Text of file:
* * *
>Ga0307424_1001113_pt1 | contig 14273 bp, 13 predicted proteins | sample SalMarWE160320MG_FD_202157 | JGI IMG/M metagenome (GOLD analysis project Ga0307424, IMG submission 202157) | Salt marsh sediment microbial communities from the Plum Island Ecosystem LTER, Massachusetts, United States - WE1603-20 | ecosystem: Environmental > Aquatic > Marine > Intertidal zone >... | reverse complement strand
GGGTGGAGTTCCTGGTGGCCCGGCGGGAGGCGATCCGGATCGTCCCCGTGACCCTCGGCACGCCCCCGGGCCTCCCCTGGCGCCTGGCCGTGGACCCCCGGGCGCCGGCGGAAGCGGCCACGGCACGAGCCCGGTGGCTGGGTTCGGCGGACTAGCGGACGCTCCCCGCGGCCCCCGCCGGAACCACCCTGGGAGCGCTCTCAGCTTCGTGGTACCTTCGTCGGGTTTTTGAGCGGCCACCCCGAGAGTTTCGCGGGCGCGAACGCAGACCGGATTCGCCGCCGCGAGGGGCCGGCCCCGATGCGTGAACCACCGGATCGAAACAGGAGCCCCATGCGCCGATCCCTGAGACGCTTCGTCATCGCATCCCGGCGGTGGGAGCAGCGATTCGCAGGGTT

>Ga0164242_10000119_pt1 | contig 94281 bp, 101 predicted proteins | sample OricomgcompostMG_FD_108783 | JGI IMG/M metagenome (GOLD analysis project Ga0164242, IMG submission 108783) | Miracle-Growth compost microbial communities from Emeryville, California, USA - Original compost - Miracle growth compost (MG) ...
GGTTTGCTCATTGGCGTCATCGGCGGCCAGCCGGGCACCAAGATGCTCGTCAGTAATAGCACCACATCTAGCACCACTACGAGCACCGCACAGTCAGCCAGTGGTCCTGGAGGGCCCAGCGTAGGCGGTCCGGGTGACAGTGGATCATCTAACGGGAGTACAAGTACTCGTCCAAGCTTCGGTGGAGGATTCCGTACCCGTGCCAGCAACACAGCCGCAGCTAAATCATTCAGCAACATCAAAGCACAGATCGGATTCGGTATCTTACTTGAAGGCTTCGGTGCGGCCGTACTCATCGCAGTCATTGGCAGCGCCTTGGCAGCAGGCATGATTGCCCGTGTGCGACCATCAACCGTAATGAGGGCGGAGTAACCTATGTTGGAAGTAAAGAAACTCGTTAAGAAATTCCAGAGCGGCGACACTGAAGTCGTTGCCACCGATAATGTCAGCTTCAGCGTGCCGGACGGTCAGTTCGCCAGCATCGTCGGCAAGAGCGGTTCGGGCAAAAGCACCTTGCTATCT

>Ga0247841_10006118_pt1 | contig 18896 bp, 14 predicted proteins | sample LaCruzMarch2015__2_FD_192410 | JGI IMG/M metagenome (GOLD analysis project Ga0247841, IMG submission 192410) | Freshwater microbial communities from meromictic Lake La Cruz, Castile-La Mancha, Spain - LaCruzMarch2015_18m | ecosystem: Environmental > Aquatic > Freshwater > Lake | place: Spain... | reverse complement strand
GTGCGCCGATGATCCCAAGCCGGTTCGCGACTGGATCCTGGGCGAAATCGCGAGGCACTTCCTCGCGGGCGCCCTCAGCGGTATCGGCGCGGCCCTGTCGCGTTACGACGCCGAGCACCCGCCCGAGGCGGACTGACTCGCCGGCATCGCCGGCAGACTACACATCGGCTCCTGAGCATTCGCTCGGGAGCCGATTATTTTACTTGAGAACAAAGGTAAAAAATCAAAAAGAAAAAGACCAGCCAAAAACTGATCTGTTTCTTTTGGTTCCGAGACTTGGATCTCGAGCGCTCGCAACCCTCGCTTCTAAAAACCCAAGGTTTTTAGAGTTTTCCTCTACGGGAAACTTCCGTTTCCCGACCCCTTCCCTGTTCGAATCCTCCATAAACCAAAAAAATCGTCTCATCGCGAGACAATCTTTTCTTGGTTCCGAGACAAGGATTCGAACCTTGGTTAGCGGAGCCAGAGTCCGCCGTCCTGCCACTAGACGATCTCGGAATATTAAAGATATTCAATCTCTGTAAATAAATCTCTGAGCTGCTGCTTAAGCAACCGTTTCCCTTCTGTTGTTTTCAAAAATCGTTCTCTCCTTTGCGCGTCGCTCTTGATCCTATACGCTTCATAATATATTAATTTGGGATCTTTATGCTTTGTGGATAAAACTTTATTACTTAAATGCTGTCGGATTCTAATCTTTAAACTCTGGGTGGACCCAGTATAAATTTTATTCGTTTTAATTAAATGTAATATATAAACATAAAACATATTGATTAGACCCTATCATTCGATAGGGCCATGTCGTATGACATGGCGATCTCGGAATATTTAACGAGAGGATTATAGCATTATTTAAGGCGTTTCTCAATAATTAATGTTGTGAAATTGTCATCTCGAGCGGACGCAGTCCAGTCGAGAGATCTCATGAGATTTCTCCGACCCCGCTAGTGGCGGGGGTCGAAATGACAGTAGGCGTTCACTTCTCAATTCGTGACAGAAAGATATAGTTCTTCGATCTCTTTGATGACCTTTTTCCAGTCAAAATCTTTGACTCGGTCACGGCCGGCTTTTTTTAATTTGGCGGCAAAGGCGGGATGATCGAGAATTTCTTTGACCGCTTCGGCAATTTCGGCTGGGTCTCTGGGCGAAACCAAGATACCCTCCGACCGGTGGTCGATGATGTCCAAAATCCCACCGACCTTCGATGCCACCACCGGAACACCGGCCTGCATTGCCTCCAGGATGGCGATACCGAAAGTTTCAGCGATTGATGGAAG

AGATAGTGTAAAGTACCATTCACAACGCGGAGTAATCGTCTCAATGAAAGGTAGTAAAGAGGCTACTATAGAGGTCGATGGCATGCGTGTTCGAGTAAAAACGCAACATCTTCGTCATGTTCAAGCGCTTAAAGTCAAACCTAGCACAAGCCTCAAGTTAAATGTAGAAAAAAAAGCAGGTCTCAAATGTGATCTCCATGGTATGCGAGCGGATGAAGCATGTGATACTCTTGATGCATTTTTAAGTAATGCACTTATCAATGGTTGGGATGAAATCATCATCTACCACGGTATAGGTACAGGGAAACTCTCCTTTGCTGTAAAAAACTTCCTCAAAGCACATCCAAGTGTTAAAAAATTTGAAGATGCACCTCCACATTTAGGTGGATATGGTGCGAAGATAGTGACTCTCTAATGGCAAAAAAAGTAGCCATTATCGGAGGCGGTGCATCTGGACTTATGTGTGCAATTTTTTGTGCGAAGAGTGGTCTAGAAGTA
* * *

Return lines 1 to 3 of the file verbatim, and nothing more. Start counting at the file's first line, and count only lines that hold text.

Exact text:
>Ga0307424_1001113_pt1 | contig 14273 bp, 13 predicted proteins | sample SalMarWE160320MG_FD_202157 | JGI IMG/M metagenome (GOLD analysis project Ga0307424, IMG submission 202157) | Salt marsh sediment microbial communities from the Plum Island Ecosystem LTER, Massachusetts, United States - WE1603-20 | ecosystem: Environmental > Aquatic > Marine > Intertidal zone >... | reverse complement strand
GGGTGGAGTTCCTGGTGGCCCGGCGGGAGGCGATCCGGATCGTCCCCGTGACCCTCGGCACGCCCCCGGGCCTCCCCTGGCGCCTGGCCGTGGACCCCCGGGCGCCGGCGGAAGCGGCCACGGCACGAGCCCGGTGGCTGGGTTCGGCGGACTAGCGGACGCTCCCCGCGGCCCCCGCCGGAACCACCCTGGGAGCGCTCTCAGCTTCGTGGTACCTTCGTCGGGTTTTTGAGCGGCCACCCCGAGAGTTTCGCGGGCGCGAACGCAGACCGGATTCGCCGCCGCGAGGGGCCGGCCCCGATGCGTGAACCACCGGATCGAAACAGGAGCCCCATGCGCCGATCCCTGAGACGCTTCGTCATCGCATCCCGGCGGTGGGAGCAGCGATTCGCAGGGTT

>Ga0164242_10000119_pt1 | contig 94281 bp, 101 predicted proteins | sample OricomgcompostMG_FD_108783 | JGI IMG/M metagenome (GOLD analysis project Ga0164242, IMG submission 108783) | Miracle-Growth compost microbial communities from Emeryville, California, USA - Original compost - Miracle growth compost (MG) ...